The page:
Psychology

More Stories in Psychology

  1. woman staring off to the side looking troubled
    Psychology

    ‘Deaths of despair’ are rising. It’s time to define despair

    A sense of defeat, not mental ailments, may be derailing the lives of less-educated people in the United States.

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  2. Science & Society

    ‘The Origins of You’ explores how kids develop into their adult selves

    A new book describes the interplay of nature and nurture as children, at least in Western societies, grow up.

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  3. Maya sculpture of woman holding child
    Humans

    Ancient sculptures hint at universal facial expressions across cultures

    Interpreting the emotions carved onto sculptures from long ago offers a new way to study how humans perceive facial expressions.

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  4. Woman at graduation
    Psychology

    Why do we miss the rituals put on hold by the COVID-19 pandemic?

    Even solitary rituals bind us to our groups and help calm anxieties. What happens when those traditions are upended?

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  5. children playing soccer in Iraq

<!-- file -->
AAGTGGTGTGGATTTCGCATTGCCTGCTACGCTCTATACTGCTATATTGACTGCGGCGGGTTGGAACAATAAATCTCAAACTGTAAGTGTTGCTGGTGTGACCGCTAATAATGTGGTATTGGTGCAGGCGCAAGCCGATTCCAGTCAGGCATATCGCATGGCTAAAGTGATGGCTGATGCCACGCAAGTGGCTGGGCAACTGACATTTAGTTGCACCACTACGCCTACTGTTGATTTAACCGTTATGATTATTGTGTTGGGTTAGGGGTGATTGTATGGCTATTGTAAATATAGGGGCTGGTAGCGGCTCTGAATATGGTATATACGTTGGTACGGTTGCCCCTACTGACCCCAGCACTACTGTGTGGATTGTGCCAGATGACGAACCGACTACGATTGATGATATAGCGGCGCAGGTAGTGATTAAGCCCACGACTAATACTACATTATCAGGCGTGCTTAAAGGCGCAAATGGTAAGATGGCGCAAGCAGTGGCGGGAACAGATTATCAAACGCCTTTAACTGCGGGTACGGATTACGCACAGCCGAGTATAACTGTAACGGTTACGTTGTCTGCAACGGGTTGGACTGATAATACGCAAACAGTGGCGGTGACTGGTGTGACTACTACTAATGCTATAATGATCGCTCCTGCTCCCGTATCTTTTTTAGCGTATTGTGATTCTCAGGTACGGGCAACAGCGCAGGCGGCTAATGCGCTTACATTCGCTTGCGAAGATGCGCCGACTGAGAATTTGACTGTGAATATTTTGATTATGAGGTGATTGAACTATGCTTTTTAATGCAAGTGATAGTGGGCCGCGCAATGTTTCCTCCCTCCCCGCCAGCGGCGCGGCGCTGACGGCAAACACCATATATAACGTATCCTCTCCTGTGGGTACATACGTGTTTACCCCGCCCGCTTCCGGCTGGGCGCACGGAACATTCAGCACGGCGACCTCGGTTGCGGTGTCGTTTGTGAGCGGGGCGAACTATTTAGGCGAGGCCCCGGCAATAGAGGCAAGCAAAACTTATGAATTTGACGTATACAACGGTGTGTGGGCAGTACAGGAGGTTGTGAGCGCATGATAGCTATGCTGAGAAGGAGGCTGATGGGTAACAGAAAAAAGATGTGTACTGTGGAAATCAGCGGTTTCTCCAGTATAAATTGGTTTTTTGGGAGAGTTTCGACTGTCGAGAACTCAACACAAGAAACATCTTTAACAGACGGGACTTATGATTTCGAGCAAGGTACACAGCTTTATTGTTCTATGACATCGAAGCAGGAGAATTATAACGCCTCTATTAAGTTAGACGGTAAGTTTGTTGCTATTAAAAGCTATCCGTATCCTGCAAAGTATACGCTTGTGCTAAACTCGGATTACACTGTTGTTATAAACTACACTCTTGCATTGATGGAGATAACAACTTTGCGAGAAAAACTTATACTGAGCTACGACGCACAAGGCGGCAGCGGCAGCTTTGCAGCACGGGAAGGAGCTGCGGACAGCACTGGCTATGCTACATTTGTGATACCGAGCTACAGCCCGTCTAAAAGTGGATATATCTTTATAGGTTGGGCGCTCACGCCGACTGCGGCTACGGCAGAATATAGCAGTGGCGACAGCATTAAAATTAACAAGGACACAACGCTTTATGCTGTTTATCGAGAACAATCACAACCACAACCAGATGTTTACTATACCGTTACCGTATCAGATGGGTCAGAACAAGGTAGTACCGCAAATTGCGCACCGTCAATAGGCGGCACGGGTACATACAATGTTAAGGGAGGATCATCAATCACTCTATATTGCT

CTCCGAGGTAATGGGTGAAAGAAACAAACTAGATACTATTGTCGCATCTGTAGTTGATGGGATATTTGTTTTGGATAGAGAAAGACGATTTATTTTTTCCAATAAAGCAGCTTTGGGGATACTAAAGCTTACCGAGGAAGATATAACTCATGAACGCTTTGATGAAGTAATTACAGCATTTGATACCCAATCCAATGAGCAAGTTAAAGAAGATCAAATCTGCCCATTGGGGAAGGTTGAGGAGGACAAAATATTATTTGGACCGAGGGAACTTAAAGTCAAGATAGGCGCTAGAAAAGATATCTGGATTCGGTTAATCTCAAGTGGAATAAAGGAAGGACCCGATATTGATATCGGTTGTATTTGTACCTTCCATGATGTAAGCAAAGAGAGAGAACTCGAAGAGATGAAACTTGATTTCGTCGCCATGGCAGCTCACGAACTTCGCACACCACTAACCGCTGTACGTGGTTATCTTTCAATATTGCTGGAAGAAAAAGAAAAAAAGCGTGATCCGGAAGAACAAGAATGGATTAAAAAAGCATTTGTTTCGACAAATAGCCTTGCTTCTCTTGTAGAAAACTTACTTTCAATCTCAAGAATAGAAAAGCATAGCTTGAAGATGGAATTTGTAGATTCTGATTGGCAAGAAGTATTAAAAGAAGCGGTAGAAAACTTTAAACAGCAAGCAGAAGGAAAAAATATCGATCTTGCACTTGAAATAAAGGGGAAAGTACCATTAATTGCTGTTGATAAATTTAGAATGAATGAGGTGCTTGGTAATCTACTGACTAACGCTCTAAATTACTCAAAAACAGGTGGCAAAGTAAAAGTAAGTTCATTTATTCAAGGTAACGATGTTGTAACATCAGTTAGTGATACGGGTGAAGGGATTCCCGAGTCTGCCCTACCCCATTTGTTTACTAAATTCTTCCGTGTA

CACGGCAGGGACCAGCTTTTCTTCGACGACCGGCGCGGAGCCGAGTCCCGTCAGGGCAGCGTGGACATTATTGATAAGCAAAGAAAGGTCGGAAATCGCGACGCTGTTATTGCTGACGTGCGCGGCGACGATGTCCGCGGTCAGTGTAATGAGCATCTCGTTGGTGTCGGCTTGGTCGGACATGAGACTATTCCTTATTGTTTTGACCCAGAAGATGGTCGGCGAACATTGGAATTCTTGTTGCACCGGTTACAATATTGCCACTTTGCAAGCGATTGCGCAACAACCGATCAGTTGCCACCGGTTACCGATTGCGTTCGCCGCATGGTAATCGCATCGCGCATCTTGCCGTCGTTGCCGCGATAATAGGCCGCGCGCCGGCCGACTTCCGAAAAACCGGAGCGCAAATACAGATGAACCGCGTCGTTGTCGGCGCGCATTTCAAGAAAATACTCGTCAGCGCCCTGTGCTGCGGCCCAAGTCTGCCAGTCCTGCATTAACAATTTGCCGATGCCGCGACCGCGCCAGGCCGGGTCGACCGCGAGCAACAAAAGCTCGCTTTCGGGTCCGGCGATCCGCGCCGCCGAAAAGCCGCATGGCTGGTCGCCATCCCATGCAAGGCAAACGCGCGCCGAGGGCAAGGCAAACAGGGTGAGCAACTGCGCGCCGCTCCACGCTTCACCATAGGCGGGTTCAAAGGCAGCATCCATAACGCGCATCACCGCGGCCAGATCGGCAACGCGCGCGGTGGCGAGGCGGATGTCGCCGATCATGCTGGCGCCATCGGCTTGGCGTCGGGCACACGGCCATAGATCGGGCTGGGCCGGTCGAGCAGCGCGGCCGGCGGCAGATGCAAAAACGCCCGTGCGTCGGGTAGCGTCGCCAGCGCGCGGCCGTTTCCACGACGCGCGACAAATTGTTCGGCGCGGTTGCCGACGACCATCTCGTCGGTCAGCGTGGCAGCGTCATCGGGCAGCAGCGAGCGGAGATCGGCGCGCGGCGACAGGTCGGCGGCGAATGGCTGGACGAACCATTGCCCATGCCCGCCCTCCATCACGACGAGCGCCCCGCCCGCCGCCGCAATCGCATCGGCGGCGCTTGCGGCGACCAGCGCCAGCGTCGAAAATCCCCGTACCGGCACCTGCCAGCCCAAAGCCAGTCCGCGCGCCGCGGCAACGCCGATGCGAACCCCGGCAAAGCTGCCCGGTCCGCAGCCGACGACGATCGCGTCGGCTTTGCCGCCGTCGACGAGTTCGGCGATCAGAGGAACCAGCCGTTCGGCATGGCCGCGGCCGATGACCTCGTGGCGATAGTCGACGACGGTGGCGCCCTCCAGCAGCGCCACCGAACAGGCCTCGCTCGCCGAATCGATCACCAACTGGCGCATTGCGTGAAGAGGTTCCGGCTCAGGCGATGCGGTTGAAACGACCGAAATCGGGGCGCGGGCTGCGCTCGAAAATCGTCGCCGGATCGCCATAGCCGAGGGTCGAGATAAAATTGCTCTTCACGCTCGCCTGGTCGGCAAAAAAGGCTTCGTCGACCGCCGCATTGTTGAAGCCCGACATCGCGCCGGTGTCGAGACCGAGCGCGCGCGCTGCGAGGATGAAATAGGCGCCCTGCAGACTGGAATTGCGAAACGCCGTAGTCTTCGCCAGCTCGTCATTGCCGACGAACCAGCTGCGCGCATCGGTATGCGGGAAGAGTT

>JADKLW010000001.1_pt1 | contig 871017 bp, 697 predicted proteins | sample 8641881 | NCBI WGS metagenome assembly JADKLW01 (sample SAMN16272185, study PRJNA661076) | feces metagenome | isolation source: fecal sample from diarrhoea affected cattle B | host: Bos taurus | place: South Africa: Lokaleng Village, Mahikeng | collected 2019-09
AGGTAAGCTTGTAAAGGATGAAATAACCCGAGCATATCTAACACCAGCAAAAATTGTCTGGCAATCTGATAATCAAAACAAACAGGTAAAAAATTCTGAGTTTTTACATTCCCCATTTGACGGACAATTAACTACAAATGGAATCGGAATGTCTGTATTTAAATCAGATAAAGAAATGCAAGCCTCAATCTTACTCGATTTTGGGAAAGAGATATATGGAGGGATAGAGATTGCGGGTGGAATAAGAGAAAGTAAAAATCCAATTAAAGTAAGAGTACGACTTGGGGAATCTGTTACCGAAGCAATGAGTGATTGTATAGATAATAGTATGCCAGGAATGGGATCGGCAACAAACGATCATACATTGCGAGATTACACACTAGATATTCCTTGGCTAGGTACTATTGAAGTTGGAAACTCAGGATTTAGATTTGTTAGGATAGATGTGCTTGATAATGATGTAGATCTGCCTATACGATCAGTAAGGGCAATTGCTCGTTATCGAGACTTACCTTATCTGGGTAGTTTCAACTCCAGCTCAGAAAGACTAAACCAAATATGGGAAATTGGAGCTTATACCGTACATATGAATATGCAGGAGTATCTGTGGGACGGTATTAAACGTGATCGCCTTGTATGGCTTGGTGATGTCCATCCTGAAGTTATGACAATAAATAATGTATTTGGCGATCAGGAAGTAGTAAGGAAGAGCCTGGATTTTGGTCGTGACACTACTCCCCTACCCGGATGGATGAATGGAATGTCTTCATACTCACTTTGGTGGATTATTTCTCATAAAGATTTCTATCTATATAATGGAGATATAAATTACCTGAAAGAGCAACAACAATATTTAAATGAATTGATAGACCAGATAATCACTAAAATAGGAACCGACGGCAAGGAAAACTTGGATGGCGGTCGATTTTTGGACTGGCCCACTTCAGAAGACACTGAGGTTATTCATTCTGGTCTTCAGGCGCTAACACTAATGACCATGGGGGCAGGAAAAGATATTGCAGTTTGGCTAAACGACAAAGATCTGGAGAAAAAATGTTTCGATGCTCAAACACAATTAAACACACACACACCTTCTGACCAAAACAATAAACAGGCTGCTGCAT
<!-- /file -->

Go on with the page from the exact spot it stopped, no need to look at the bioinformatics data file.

Science & Society

    Interfaith soccer teams eased Muslim-Christian tensions — to a point

    Soccer bonded Christian and Muslim teammates in Iraq, but that camaraderie didn’t change attitudes.

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  6. surprised-looking rhesus macaque monkey
    Psychology

    Monkeys may share a key grammar-related skill with humans

    A contested study suggests the ability to embed sequences within other sequences, a skill called recursion and crucial to grammar, has ancient roots.

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  7. Neuroscience

    How coronavirus stress may scramble our brains

    The pandemic has made clear thinking a real struggle. But researchers say knowing how stress affects the brain can help people cope.

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  8. Psychology

    A simple exercise on belonging helps black college students years later

    Black college freshmen who did a one-hour training on belonging reported higher professional and personal satisfaction years later.

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  9. father and daughter
    Humans

    In some languages, love and pity get rolled into the same word

    By studying semantic ties among words used to describe feelings in over 2,000 languages, researchers turned up cultural differences.

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